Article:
Missile - Etymology and Usage

Etymology and Usage

The word missile comes from the Latin verb mittere, meaning "to send".

In military usage, munitions projected towards a target are broadly categorised as follows:

  • A powered, guided munition that travels through the air or space is known as a missile (or guided missile.)
  • A powered, unguided munition is known as a rocket.
  • Unpowered munitions not fired from a gun are called bombs whether guided or not; unpowered, guided munitions are known as guided bombs or "smart bombs".
  • Munitions that are fired from a gun are known as projectiles whether guided or not. If explosive they are known more specifically as shells or mortar bombs.
  • Powered munitions that travel through water are called torpedoes (an older usage includes fixed torpedoes, which might today be called mines).
  • Hand grenades are not usually classed as missiles.

A common further sub-division is to consider ballistic missile to mean a munition that follows a ballistic trajectory and cruise missile to describe a munition that generates lift.

Read more about this topic:  Missile

Other articles related to "etymology and usage":

Sexual Predator - Definitions and Distinctions - Etymology and Usage
... The term is applied according to a person's moral beliefs, and does not necessarily denote criminal behavior ... For example, a person who cruises a bar looking for consensual sex from someone else could be considered a sexual predator by some ...
Classes of Fixed-wing Aircraft - Airplane/aeroplane - Etymology and Usage
... In the United Kingdom and most of the Commonwealth, the term 'aeroplane' is used for powered fixed-wing aircraft ... In the United States and Canada, the term 'airplane' is usually applied to these aircraft ...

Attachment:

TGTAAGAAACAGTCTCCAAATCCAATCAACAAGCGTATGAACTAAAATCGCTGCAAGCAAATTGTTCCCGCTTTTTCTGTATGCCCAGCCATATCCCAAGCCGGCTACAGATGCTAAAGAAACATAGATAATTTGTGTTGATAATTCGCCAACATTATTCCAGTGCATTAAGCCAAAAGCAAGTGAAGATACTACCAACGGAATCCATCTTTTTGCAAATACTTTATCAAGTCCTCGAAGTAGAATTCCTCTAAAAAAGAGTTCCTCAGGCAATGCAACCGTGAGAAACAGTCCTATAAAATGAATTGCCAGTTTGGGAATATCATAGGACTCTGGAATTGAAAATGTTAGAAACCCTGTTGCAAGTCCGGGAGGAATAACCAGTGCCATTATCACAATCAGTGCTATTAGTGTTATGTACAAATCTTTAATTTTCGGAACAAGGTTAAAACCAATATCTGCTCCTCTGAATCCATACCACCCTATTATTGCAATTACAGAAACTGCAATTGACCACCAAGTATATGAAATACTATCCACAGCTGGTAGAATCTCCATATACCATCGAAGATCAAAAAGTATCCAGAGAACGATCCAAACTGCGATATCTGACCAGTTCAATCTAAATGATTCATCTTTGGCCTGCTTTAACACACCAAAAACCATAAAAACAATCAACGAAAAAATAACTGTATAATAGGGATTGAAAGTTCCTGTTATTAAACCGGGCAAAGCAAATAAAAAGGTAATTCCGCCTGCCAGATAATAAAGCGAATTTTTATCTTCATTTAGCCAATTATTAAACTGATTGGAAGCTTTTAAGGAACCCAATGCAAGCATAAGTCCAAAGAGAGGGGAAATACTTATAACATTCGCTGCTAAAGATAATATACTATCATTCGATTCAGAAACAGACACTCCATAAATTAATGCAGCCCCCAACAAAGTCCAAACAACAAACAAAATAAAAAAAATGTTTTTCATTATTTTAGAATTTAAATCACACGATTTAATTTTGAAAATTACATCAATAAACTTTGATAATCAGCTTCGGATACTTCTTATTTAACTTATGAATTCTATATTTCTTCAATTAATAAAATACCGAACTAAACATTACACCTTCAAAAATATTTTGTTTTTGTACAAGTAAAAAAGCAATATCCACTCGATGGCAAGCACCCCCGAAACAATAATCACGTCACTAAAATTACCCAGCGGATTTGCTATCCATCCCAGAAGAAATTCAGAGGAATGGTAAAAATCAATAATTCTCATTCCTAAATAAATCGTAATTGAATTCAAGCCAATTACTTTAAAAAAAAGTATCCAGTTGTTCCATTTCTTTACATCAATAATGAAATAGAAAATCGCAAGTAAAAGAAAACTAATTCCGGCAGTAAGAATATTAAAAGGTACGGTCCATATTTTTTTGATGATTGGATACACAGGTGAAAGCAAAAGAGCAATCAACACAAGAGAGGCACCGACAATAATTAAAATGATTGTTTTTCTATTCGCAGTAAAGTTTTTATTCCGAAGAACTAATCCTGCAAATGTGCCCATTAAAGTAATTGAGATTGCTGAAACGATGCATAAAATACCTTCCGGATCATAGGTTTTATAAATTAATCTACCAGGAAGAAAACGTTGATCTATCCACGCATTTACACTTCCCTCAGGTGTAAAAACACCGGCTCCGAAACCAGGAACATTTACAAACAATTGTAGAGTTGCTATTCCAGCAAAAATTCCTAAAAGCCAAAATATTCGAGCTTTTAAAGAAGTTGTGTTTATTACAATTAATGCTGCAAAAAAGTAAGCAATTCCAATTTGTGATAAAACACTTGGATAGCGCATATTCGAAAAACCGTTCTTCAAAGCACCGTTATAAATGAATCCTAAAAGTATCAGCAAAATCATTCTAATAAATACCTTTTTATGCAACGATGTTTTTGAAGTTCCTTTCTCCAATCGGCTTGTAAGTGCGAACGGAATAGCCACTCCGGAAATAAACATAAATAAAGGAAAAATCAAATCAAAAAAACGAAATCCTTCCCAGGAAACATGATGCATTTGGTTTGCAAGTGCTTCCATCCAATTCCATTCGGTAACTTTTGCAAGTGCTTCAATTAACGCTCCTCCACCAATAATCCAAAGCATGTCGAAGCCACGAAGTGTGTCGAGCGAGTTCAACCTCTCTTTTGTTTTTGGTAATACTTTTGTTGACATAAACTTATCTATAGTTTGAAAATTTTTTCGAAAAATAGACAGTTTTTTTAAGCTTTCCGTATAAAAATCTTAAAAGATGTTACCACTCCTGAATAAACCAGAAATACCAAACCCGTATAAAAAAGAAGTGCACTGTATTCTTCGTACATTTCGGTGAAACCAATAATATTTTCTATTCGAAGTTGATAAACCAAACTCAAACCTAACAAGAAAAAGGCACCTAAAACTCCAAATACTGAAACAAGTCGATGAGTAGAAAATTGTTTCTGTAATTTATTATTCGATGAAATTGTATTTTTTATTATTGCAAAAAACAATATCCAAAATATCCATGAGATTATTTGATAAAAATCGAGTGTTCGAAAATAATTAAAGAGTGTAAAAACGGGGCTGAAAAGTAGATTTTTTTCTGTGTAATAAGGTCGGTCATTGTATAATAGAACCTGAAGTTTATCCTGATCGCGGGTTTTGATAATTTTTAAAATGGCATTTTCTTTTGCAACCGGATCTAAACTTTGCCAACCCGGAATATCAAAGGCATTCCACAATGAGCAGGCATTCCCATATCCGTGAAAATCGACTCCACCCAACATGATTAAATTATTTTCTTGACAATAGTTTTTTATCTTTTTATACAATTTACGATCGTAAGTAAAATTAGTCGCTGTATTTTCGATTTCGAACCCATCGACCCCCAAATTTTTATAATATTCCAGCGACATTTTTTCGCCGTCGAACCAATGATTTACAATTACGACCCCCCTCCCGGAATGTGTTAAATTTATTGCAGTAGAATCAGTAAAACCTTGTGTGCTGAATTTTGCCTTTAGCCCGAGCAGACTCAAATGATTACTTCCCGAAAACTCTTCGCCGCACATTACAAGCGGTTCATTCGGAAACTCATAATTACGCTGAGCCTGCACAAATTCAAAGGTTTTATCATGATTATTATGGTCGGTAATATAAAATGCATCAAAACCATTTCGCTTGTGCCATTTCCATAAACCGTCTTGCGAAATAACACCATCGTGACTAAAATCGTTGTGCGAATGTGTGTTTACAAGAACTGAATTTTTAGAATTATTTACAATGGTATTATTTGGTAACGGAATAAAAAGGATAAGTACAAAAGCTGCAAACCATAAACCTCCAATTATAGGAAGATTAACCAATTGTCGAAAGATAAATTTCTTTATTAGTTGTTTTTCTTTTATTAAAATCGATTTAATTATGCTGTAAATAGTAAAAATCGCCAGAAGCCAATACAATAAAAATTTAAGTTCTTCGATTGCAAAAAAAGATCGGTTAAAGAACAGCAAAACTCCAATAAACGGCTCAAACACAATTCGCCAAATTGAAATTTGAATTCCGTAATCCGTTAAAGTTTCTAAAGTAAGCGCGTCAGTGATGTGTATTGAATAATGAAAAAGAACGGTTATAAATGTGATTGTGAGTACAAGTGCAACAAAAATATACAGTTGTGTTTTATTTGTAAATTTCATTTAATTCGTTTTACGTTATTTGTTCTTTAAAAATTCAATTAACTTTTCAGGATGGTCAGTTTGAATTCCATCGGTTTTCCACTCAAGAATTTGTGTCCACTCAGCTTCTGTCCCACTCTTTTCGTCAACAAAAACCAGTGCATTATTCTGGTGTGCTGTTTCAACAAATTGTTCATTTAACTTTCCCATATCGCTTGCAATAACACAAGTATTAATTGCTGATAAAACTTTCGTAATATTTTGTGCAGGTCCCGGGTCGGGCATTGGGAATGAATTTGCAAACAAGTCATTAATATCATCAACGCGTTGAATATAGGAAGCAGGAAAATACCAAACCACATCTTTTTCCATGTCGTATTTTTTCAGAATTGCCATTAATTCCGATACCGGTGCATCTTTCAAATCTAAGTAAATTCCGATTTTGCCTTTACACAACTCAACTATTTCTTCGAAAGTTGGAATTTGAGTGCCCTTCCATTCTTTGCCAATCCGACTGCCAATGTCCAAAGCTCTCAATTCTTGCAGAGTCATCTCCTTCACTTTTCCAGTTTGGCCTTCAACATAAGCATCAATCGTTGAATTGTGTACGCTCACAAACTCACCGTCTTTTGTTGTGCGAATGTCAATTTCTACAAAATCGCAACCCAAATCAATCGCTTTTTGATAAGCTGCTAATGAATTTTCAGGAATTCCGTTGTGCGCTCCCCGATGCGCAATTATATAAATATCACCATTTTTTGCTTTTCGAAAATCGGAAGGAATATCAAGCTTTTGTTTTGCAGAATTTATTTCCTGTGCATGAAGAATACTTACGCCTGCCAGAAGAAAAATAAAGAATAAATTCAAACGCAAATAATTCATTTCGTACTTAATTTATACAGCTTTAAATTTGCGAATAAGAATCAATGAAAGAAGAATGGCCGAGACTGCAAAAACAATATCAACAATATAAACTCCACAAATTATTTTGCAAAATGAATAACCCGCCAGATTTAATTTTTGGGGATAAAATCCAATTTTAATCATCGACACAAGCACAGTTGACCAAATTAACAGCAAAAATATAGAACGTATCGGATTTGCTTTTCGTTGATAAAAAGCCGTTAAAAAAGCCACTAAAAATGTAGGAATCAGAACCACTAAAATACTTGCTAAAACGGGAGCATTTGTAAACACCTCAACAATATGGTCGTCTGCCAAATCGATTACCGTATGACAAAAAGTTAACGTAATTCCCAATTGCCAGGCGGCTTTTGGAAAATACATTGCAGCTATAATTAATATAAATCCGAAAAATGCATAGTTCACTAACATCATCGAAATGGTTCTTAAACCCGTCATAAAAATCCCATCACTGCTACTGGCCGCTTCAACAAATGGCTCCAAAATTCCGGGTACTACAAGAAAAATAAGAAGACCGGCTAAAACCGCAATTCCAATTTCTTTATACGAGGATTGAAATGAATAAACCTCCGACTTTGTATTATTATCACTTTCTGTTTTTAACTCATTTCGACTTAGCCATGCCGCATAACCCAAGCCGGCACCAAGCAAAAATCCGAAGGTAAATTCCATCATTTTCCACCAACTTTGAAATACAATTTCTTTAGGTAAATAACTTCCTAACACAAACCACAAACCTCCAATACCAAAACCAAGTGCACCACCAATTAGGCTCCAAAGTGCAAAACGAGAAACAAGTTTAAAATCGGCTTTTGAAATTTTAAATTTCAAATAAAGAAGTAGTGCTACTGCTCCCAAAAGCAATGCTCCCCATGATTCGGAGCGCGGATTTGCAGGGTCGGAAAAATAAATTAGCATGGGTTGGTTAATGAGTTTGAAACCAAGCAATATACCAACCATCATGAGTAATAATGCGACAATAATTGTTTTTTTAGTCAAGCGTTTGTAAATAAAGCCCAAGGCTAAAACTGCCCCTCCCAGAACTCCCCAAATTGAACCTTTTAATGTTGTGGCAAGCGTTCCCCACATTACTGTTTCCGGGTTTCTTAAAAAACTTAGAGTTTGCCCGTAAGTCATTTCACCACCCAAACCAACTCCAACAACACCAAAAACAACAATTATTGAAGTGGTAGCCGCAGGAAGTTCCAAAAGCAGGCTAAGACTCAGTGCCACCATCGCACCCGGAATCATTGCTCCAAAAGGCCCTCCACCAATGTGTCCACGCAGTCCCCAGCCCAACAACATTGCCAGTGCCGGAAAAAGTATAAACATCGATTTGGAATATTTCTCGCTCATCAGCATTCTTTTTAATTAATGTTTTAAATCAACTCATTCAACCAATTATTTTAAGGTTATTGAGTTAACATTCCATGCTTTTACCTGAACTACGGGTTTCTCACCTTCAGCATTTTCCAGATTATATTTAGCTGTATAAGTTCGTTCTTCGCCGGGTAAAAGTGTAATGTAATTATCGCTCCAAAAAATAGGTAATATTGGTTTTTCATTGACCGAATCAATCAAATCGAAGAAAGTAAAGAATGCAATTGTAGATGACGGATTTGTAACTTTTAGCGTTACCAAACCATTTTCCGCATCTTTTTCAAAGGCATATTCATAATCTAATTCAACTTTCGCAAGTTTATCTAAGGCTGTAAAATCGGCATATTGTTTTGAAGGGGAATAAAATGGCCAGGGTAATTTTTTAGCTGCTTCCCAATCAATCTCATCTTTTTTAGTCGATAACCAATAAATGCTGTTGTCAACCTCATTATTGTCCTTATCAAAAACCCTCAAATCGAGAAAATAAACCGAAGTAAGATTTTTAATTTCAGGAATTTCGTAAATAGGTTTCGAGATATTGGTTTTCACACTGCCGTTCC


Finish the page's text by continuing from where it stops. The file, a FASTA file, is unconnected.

Smestow Brook - Etymology and Usage
... Some local people maintain that the lower part of the stream, approximately from Wombourne, is properly called the River Smestow, while the upper section is the Smestow Brook ... Certainly the lower Smestow is much more impressive since dredging and course alterations in the 1990s ...
Passenger Pigeon - Taxonomy and Systematics - Etymology
... In the 18th century, the Passenger Pigeon in Europe was known to the French as tourtre but, in New France, the North American bird was called tourte ... In modern French, the bird is known as the pigeon migrateur ...
Zarphatic Language - Etymology
... Zarphatic was written using a variant of the Hebrew alphabet, and first appeared in the 11th century, in glosses to texts of the Hebrew Bible and Talmud written by the great rabbis Rashi and Rabbi Moshe HaDarshan ... Constant expulsions and persecutions, resulting in great waves of Jewish migration, brought about the extinction of this short-lived, but important, language by the end of the 14th century ...

Famous quotes containing the words usage and/or etymology:

    Girls who put out are tramps. Girls who don’t are ladies. This is, however, a rather archaic usage of the word. Should one of you boys happen upon a girl who doesn’t put out, do not jump to the conclusion that you have found a lady. What you have probably found is a lesbian.
    Fran Lebowitz (b. 1951)

    The universal principle of etymology in all languages: words are carried over from bodies and from the properties of bodies to express the things of the mind and spirit. The order of ideas must follow the order of things.
    Giambattista Vico (1688–1744)